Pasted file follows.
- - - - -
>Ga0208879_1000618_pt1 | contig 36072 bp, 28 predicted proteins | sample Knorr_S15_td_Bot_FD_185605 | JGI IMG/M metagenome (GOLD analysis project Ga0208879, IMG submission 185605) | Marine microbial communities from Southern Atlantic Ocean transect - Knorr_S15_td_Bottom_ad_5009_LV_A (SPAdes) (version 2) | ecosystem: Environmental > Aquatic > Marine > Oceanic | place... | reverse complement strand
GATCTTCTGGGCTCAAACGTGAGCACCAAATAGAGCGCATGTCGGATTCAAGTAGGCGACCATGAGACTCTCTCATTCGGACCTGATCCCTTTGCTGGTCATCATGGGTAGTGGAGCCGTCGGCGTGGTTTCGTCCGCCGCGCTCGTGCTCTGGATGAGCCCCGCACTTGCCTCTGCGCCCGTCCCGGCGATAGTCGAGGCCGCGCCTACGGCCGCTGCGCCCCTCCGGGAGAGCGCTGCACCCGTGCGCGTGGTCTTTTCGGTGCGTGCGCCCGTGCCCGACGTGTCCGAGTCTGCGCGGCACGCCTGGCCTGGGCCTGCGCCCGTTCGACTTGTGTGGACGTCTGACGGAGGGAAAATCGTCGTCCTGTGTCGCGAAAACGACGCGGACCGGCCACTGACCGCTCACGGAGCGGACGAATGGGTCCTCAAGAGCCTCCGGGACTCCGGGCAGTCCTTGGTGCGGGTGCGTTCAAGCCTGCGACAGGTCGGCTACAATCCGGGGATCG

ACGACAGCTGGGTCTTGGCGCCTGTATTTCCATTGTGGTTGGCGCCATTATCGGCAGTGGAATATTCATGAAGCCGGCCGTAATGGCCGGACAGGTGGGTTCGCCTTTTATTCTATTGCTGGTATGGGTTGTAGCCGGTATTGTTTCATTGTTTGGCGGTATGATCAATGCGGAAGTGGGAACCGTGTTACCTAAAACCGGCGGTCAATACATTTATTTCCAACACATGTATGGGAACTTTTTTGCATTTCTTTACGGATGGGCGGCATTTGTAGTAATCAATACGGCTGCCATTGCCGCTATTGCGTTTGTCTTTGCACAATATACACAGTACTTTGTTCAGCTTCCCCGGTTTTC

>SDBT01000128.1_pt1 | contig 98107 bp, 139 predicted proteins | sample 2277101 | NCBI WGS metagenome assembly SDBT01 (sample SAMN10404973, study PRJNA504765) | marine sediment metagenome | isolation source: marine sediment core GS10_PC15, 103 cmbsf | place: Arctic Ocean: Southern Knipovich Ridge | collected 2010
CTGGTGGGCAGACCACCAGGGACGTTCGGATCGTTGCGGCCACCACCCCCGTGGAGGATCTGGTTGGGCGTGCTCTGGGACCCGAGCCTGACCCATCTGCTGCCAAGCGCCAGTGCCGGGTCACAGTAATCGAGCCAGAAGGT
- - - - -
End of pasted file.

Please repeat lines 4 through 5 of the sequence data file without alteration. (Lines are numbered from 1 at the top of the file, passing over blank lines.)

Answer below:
>SDBT01000128.1_pt1 | contig 98107 bp, 139 predicted proteins | sample 2277101 | NCBI WGS metagenome assembly SDBT01 (sample SAMN10404973, study PRJNA504765) | marine sediment metagenome | isolation source: marine sediment core GS10_PC15, 103 cmbsf | place: Arctic Ocean: Southern Knipovich Ridge | collected 2010
CTGGTGGGCAGACCACCAGGGACGTTCGGATCGTTGCGGCCACCACCCCCGTGGAGGATCTGGTTGGGCGTGCTCTGGGACCCGAGCCTGACCCATCTGCTGCCAAGCGCCAGTGCCGGGTCACAGTAATCGAGCCAGAAGGT